President Donald Trump signed The Tax Cuts and Jobs Act (TCJA) bill on December 22, 2017. This bill contains sweeping tax changes which primarily take effect beginning with the 2018 tax year.
These tax law changes are going to have a significant effect on individual taxpayers. However, the bill also made numerous significant changes to business tax laws. These changes will also impact individuals since they are the owners, employees, and customers of the businesses affected by the new tax laws.
Many of the new provisions for individual taxpayers will expire after the 2025 tax year. Unless, of course, they are extended by Congress before then.
Tax rates and brackets
The tax rates for individuals under the old law were 10%, 15%, 25%, 28%, 33%, 35%, and 39.6%.
Under the new law, the tax rates for individuals are 10%, 12%, 22%, 24%, 32%, 35%, and 37%. As of now, these rates will be in effect from 2018 to 2025.
Below is a comparison of the tax rates and brackets for 2017 versus 2018. In addition to reductions in the tax rates, you will notice changes in the tax brackets as well. The tax bracket thresholds change each year based on an inflation index.
Dividends and Capital Gains
Short term capital gains (held one year or less) are still taxed at ordinary income rates. Long term capital gains (holding period of more than one year) tax rates remain at 0%, 15%, or 20%, depending on your taxable income.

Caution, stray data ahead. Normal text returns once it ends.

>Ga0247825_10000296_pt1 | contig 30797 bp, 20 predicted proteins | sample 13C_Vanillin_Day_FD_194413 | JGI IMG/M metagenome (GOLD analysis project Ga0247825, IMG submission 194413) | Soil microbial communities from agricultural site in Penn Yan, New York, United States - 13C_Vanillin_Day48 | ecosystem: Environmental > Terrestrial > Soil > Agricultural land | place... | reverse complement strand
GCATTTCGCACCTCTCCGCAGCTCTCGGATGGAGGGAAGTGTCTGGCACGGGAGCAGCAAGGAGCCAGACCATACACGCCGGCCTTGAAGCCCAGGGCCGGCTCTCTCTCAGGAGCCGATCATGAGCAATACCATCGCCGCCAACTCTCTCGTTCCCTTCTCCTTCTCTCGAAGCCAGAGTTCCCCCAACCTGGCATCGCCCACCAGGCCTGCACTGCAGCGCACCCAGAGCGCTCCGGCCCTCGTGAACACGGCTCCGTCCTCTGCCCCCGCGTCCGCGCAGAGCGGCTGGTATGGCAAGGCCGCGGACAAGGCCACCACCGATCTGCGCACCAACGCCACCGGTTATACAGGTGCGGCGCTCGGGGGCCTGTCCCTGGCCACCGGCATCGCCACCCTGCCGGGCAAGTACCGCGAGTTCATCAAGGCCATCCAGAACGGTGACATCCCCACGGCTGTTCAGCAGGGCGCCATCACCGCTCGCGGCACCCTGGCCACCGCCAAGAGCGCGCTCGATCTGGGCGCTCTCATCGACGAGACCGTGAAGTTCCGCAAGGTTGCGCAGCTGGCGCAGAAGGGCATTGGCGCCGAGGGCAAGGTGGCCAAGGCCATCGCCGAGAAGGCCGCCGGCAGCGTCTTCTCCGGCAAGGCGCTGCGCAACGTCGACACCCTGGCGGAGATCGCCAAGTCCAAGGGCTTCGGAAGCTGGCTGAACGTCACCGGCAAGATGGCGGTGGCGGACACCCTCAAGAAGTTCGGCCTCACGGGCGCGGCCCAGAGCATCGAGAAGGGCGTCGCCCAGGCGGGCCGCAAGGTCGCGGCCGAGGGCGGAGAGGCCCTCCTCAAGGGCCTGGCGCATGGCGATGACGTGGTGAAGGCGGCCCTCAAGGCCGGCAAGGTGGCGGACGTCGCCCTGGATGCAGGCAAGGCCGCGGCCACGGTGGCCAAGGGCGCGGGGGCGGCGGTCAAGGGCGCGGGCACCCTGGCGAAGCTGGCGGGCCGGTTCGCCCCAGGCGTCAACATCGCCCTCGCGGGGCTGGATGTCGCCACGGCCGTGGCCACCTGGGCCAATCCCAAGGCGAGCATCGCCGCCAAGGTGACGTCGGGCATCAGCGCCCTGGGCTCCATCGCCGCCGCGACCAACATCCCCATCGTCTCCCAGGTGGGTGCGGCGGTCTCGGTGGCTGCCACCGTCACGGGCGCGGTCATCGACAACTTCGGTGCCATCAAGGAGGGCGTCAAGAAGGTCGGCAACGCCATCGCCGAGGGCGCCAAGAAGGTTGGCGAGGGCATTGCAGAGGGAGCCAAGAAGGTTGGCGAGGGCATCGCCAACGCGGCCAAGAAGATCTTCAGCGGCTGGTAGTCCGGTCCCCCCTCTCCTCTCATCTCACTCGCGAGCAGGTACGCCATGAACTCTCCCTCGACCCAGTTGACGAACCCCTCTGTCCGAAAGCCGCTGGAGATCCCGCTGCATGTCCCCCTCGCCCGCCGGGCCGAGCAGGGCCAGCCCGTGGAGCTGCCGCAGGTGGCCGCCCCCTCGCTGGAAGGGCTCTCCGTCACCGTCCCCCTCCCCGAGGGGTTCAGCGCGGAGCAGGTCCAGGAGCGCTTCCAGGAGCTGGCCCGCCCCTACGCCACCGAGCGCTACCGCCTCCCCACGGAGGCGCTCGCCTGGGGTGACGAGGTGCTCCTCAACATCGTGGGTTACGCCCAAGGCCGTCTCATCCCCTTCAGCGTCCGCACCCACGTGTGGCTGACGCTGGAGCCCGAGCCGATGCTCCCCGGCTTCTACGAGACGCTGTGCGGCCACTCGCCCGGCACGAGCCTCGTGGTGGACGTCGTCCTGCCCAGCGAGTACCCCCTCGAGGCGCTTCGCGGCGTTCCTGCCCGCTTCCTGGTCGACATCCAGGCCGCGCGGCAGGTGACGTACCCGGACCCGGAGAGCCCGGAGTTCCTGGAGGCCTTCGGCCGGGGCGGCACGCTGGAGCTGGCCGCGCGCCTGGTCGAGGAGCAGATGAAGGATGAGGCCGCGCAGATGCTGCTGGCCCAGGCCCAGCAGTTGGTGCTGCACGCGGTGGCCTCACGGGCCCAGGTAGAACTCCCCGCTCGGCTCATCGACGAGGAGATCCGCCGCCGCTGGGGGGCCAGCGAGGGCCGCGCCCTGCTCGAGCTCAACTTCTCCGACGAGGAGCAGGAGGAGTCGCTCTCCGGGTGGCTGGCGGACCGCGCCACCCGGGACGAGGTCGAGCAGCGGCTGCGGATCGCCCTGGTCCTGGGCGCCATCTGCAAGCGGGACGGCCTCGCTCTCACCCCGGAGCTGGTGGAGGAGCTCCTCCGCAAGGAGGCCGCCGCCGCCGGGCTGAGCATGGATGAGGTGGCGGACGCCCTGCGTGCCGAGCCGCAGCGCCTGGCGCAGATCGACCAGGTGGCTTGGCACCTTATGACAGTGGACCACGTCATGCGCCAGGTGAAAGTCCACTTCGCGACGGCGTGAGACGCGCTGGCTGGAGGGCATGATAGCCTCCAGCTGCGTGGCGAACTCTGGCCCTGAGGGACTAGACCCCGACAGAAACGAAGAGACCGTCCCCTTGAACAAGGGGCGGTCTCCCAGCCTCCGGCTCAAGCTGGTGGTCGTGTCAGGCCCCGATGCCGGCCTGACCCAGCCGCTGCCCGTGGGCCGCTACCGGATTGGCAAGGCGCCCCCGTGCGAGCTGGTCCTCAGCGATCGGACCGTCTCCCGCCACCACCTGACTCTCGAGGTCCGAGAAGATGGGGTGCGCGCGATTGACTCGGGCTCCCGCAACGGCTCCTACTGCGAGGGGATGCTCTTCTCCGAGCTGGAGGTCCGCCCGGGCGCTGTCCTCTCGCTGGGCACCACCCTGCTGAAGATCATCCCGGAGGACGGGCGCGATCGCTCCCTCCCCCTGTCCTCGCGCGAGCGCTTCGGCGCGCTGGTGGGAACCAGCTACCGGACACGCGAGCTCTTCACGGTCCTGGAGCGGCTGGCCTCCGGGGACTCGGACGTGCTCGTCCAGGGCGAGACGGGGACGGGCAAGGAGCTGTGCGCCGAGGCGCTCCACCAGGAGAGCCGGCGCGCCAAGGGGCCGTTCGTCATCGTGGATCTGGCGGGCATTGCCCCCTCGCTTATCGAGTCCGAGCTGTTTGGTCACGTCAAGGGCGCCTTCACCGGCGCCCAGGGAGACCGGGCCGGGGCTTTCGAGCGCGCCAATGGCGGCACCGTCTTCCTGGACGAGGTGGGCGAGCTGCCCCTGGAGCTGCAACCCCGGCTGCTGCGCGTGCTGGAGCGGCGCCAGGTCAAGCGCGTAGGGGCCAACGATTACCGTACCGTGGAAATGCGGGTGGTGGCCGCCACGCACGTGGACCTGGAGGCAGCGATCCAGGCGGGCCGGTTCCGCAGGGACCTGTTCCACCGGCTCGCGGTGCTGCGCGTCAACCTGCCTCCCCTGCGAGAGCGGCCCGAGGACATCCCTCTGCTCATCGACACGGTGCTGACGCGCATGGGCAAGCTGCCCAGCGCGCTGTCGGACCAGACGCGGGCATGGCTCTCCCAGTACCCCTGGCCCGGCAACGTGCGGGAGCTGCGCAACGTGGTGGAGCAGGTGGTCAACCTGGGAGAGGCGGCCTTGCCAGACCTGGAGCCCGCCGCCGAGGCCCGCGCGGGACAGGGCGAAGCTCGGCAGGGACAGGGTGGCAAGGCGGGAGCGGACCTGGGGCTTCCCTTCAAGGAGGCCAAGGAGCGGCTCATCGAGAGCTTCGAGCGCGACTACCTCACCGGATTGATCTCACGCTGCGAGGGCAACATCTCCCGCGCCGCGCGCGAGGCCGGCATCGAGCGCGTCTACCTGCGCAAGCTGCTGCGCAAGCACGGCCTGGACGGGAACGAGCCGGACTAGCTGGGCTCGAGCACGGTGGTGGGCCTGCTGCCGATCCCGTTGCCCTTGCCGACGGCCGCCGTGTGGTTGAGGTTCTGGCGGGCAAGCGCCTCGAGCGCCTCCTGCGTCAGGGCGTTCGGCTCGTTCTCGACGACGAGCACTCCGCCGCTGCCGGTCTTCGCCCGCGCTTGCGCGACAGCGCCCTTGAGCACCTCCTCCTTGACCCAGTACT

However, previously, the different long term rates coincided with specific ordinary income tax brackets. Now there are specific taxable income ranges set by the new law which coincide with the old tax brackets. These ranges will determine which long term capital gains rate will apply to you.
One of the major changes for individual taxpayers is the increase in the standard deduction. This increase will have the effect of simplifying tax preparation for many. It will significantly reduce the number of individual taxpayers who itemize their tax deductions.
Then again, those who already had itemized deductions close to the new standard deduction amount will not see much benefit from this new provision.
The standard deduction is increased to $24,000 for joint filers. It was $12,700 for the 2017 tax year. For single filers, it increased to $12,000 from $6,350. Head-of-household filers will see an increase to $18,000 from $9,350.
The additional standard deductions for age (those 65 or older) and the blind are still allowed.
Personal and Dependency Exemptions
Deductions for personal and dependency exemptions ($4,050 each in 2017) will no longer be allowed under the new law. This provision is also due to expire after tax year 2025.
These deductions represented a significant tax benefit for many taxpayers which will no longer be available. A family of four, for example, was able to deduct $16,200 in 2017.
For many taxpayers, this will more than offset any tax benefit received from the standard deduction increase. However, the government did provide an additional tax benefit for those who qualify by increasing the child tax credit (see below).
The deduction for moving expenses is eliminated effective for the 2018 tax year until tax year 2025. This change does not apply to moving expenses of a member of the Armed Forces of the United States on active duty who moves pursuant to a military order and incident to a permanent change of station.
Those who divorce or separate after 2018 will be subject to new alimony tax rules.
For such taxpayers, alimony will no longer be included as income for the recipient. Further, it will not be an allowable tax deduction for the payer.
This is another area of individual taxation which experienced significant changes. With curbs in deductions for real property taxes and mortgage interest, there is uncertainty what impact the new law will have on the real estate market.